Whether you have a student that is heading back to school or they continue to do their work virtually, nutrition and food safety during the COVID-19 pandemic are more important now than ever before.
For many of us, all three meals of the day are eaten at home. And sometimes, in between each meal, a snack can be had. While snacking is not bad and quite normal, the Coastal Bend Food Bank's Kate Hilliard is urging people to find healthy alternatives.
"Having fruits and vegetables is great," she said. "We want those snacks and meals to be healthy because we know that eating healthier definitely brings more mental focus throughout the day."
Some parents will start pulling out the lunch boxes soon as many Coastal Bend school districts open their doors, funneling students into classrooms. With the threat of the novel coronavirus still around, food safety should be a top priority.
"We don't want foodborne illnesses to be one more concern in our minds," said USDA Food Safety Specialist Maribel Alonso.
The days of sending lunches for students in used grocery bags or the signature brown paper bag are over. Alonso said there is one type of vessel that lunches should be packed in so no foodborne illnesses can come about.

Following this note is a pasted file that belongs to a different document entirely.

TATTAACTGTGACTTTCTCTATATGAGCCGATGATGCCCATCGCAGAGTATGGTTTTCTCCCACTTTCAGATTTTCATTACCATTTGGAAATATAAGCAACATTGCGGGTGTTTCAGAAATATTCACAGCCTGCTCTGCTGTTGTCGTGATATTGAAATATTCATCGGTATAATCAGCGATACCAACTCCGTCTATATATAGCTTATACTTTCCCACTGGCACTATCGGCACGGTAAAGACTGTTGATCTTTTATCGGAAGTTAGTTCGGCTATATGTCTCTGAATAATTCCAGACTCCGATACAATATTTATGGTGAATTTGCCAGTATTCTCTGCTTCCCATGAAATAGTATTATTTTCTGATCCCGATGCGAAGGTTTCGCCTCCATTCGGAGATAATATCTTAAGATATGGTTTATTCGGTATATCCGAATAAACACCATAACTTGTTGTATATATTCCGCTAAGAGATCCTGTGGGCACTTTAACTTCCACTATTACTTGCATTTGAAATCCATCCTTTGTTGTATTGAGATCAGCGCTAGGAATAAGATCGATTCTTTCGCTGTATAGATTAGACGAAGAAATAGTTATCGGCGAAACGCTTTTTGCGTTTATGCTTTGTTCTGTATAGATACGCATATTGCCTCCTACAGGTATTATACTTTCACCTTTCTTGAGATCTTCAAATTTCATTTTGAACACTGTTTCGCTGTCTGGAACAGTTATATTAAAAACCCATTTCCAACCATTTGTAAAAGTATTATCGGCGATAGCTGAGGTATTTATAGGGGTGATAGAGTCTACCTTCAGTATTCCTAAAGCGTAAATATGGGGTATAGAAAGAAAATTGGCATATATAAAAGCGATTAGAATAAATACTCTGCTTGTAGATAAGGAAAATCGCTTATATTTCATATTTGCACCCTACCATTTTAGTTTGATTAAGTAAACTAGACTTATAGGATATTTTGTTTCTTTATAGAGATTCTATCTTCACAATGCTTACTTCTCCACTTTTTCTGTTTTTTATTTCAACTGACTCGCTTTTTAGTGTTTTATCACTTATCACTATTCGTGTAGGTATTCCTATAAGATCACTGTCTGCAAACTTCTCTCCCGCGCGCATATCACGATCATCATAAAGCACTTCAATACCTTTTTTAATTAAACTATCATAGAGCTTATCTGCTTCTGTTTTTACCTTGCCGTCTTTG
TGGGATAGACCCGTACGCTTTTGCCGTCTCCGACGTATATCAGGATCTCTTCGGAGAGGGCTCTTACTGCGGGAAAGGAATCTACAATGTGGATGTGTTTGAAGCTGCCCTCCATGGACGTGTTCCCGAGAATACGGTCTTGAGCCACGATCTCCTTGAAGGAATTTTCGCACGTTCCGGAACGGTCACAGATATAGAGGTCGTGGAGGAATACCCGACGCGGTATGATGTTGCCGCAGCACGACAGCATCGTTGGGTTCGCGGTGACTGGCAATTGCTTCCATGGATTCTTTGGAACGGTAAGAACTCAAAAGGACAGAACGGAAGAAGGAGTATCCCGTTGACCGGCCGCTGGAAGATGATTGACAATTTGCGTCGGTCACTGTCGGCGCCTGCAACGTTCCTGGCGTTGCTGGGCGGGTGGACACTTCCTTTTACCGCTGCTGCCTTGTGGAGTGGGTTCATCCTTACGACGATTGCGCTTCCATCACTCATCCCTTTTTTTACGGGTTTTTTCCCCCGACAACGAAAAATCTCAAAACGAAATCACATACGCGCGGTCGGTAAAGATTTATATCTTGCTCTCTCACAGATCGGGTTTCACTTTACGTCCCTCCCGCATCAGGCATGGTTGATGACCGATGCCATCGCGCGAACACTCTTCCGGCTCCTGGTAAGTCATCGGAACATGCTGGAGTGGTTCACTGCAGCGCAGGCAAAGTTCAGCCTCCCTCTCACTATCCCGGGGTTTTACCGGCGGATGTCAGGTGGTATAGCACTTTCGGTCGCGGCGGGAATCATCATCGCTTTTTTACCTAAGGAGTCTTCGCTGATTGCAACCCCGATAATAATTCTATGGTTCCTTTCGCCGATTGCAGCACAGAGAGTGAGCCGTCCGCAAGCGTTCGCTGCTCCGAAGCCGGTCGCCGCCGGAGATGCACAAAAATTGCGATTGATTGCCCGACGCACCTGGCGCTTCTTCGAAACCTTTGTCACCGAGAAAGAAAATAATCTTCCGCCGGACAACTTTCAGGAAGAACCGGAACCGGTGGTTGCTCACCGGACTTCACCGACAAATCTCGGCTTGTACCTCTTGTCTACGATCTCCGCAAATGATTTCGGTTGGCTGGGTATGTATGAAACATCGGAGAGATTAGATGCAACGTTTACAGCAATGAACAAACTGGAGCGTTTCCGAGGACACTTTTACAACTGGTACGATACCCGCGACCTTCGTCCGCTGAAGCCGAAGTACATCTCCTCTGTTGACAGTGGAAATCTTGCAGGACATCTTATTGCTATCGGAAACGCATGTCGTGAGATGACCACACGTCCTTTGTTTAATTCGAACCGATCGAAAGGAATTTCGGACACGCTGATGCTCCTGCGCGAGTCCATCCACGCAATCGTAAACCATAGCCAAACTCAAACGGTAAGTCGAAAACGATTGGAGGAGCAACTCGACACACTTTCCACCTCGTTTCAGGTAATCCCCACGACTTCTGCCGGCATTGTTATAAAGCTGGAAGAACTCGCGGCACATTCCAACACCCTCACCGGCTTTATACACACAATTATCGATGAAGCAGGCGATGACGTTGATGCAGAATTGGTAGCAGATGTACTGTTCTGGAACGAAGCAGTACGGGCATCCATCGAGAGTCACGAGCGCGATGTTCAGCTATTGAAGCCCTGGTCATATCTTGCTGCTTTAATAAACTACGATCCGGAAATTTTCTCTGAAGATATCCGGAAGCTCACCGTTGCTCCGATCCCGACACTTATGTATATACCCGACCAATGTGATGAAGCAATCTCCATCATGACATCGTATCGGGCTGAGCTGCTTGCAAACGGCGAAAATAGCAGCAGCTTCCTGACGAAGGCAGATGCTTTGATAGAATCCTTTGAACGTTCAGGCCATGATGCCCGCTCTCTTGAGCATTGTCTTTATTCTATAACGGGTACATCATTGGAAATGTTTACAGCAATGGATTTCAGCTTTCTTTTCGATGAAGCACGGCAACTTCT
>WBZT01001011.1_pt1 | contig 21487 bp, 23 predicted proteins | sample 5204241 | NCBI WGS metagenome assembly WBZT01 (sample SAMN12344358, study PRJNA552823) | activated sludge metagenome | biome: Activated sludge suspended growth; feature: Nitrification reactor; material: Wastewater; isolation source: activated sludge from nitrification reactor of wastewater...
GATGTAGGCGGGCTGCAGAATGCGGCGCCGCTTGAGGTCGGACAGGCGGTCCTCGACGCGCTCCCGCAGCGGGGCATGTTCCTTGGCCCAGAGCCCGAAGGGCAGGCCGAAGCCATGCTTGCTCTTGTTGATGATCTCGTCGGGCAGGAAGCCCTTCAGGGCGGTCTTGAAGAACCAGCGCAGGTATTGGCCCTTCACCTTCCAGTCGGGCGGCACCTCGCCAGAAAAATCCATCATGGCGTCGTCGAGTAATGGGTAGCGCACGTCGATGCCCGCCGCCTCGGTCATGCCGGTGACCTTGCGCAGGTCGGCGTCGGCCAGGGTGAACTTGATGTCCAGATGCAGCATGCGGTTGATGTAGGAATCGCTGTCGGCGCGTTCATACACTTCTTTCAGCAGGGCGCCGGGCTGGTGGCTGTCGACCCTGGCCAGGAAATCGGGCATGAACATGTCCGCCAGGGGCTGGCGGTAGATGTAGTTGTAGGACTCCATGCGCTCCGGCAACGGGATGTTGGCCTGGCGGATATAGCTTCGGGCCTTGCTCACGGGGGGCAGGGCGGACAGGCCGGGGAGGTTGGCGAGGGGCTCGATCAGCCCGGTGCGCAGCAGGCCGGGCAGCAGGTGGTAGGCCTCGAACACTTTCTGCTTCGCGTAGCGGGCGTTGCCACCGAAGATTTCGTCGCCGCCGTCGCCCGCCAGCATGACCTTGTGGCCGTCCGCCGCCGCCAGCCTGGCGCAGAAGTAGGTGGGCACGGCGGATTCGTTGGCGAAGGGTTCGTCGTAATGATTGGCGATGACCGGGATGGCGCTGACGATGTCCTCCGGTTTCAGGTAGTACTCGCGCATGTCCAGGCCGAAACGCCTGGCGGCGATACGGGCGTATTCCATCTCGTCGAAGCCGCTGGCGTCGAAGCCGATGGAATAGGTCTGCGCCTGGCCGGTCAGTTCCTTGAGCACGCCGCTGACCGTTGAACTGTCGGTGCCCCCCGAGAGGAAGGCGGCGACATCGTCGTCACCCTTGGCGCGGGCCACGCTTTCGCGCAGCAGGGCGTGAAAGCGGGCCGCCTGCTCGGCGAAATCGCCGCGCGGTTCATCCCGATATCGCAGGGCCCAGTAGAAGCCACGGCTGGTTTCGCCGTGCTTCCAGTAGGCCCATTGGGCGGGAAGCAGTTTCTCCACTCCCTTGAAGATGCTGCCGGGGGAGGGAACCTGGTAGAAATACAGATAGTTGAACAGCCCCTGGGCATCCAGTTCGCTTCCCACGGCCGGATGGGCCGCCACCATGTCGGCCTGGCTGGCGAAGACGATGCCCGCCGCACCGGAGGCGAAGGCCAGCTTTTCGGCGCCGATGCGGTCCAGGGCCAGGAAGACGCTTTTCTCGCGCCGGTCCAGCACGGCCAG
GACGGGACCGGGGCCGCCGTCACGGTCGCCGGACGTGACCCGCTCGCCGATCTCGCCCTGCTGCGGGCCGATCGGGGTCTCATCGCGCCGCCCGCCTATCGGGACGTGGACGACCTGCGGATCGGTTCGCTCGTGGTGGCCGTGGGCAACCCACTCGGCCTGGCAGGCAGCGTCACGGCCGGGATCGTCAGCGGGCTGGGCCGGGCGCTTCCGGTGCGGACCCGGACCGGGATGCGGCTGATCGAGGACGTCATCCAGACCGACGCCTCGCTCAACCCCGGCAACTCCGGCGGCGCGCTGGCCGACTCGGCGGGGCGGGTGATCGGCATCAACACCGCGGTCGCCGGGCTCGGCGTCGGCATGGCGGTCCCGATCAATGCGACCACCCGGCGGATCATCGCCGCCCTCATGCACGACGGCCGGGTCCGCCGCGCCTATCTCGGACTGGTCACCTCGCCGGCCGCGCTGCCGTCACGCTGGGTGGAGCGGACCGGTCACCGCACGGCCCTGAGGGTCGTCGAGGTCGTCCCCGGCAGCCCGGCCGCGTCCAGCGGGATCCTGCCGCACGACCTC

"Make sure that you have an insulated lunchbox," Alonso said. "It is important because that keeps the cold temperature inside."
Alonso said that any time food is sitting out for more than two hours, that is the perfecting breeding ground for bacteria. She also said that any fruits and vegetables that have been chopped or sliced must be put in the refrigerator within two hours.
The USDA has plenty of tips to avoid foodborne illnesses, but Alonso said the easiest way to do so is by following the four tips of food safety:
If you are able to follow those simple steps, avoiding foodborne illnesses is easy.